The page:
RMM also facilitates troubleshooting and problem-solving by pinpointing problems and speeding resolution through automation and active management to prevent and reduce outages, Harding says. The monitoring component of RMM translates into easy reporting that is useful in making business and infrastructure decisions, he says.
Page 2: RMM Still Has A Ways To Go
RMM Still Has A Ways To Go
According to Harding, while early efforts have been encouraging, remote management services haven’t entirely arrived just yet. Networking and its management have typically been viewed as hands-on in-house activities, and device and resource management have followed suit. “As networking and storage have become essential business processes, improving efficiency and convenience have developed as key concerns, and the response has been RMM services,” he says.
Harding believes that as a subset of storage management, RMM still needs to further develop tools and processes and continue to make the business case for the value of RMM. This won’t be hard to do, he says, predicting that RMM will become increasingly critical for effective storage management as issues such as active management, ILM, data classification, and regulatory compliance requirements get addressed.
The primary objectives of managed services are to provide enterprises with improved availability, higher use, and better management of their storage infrastructures. However, according to Gartner, the demand thus far for remote monitoring and management services hasn’t been as strong as it could be. So why don’t enterprises consider storage RMM services as important as network monitoring and management services?
Lallier says RMM may not be desirable to many large enterprises that tend to be conservative and reluctant to turn over such a critical part of their operations. “The best candidates for early adoption may be the medium to small enterprises that don’t have existing expertise in managing the large storage systems that they are now investing in,” he says. He also believes that once the model has been proven with early adopters, larger enterprises will be more comfortable adopting these services.
Hadipour says that one of the key challenges for RMM acceptance is that it has been largely tied into hardware platforms. “Storage infrastructure is complex on the element level, and much of the value of management is tied to element management, as opposed to the higher-level constructs of enterprise management,” he said.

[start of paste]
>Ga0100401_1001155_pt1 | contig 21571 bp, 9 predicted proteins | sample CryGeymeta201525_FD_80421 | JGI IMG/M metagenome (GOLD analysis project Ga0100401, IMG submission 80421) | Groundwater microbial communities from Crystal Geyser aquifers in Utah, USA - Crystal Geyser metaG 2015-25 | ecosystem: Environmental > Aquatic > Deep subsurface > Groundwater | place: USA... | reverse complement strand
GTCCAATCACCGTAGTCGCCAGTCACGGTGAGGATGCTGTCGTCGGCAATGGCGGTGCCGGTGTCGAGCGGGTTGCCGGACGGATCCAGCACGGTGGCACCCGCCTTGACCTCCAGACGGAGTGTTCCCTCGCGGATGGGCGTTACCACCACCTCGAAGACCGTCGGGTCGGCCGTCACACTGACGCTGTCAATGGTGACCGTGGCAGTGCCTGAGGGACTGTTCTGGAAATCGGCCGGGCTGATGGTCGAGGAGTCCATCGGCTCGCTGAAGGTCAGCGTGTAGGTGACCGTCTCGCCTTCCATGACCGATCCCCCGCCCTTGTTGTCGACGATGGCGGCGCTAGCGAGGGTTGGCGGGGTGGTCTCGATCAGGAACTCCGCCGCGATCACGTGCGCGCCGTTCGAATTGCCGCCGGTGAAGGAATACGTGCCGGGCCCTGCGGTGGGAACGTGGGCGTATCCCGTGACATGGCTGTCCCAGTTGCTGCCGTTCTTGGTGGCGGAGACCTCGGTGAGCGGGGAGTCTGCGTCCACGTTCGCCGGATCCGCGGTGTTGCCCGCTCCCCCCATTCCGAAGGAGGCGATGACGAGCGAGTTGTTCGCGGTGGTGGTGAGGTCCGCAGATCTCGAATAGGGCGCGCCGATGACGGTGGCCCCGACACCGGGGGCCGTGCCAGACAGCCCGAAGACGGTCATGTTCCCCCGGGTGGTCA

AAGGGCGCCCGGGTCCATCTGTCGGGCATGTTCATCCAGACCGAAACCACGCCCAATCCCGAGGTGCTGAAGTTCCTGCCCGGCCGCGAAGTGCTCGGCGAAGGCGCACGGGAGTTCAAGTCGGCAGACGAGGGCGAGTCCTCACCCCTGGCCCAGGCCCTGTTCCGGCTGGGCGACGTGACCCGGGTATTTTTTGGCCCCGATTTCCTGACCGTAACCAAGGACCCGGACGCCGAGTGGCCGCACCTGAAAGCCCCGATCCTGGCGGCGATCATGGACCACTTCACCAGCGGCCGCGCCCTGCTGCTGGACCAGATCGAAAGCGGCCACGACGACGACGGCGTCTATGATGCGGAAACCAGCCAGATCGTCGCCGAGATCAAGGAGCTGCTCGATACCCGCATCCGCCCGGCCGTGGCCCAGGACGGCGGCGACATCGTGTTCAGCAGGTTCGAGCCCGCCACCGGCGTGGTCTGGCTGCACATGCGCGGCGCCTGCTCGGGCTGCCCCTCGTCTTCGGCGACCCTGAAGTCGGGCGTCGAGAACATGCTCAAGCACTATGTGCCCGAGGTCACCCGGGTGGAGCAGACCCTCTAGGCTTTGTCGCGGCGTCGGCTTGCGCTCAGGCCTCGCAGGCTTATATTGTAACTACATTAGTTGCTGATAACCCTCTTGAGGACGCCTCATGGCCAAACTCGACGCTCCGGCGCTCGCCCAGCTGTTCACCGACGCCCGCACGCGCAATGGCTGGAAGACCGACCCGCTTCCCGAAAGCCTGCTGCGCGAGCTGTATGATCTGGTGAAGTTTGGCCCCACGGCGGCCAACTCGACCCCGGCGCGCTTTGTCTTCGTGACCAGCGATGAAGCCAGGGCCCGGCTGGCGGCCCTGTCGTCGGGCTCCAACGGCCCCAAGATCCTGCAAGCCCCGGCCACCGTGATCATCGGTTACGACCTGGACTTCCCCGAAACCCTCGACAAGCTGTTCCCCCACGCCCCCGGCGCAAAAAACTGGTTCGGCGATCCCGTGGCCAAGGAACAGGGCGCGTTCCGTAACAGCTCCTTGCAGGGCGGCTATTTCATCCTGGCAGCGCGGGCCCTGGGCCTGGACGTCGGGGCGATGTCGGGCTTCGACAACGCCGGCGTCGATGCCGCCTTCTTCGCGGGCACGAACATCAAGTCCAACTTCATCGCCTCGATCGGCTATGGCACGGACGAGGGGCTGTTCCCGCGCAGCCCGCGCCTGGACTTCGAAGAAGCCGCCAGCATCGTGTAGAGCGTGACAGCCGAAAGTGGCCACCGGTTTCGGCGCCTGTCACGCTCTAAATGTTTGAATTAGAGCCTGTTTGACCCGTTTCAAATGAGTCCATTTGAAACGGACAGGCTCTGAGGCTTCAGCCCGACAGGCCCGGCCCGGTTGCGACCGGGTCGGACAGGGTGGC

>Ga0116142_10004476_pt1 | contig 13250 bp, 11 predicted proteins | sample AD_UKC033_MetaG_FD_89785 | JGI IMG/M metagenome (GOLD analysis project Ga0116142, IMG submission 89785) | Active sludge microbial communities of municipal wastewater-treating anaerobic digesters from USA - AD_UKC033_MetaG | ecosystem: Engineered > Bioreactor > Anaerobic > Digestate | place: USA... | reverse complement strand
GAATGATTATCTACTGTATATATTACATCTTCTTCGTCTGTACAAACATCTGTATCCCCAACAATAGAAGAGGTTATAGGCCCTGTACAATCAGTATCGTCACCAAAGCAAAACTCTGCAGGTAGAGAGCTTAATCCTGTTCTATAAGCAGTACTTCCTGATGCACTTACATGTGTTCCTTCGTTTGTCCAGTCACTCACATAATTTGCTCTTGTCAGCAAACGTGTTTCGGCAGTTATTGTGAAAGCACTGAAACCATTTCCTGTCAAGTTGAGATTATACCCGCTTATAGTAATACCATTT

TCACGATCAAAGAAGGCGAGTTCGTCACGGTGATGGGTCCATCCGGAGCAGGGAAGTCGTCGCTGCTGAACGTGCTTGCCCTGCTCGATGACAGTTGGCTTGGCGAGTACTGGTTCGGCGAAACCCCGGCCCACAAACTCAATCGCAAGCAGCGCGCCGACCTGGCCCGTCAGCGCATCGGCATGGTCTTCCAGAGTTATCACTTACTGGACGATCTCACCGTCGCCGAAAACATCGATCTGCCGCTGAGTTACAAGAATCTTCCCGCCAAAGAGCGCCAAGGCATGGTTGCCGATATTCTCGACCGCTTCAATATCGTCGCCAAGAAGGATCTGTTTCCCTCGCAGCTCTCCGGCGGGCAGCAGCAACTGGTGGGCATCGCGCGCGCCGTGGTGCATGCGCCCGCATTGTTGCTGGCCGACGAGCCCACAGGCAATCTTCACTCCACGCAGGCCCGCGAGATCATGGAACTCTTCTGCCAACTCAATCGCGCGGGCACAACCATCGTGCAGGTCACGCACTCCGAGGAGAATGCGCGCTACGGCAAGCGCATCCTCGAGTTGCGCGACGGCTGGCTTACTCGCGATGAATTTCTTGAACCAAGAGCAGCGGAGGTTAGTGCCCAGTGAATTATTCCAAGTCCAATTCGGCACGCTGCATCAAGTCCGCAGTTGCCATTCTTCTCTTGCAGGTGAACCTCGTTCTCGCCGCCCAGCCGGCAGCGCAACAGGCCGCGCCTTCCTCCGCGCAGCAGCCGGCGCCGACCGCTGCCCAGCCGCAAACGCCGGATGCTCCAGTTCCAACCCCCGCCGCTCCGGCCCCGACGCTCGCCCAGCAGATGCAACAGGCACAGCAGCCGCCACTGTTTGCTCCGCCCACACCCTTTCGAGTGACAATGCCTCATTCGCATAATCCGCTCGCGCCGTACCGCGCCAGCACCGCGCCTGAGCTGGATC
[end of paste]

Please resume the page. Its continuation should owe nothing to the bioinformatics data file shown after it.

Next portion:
Enterprises thinking about investing in RMM services are concerned about the “soft” benefits of these services. Lallier says that with any service provider, the benefit is to reduce or eliminate the need to train and maintain your own staff and instead rely on the expertise of others. “The point is to have the enterprise concentrate on its core business and to offload anything that requires expertise in non-related areas,” he said.
Hadipour says that RMM services can be the enabler toward consolidation and standardization for enterprises, which would have TCO benefits in the long run.
End User Considerations
Hadipour says that looking at RMM is like buying furniture for a house that you havent bought yet. “You need to have a clear idea of your plans and strategy before you select a RMM approach and tools,” he says.
Storage trends favor further adoption of RMM, Hadipour says. “The more standardization and heterogeneous SANs that are deployed, the more likely it is that RMM storage services will be successful,” he says.
Lallier says turning over a critical function to an outside provider is never an easy decision to make. To Lallier, the critical factor for the enterprise is to identify a service provider that meets their criteria for success, responsiveness and security for their type of environment. The service provider must understand that each organization is unique in its processes, infrastructure and needs. And organizations must make sure that they are only acquiring the services they need.
“RMM is not in the same class as food services or maintenance facilities, but for companies that do not concentrate on technology as their core business, it’s no different than going to an outside provider for accounting or telemarketing services,” he said.
Harding believes that RMM will continue to develop and mature, both technologically and from a business standpoint. “As storage management remains a crucial part of business operations, and as it grows increasingly complex and complicated, RMM is destined to take on greater importance to a business’ functioning and to its bottom line,” he concluded.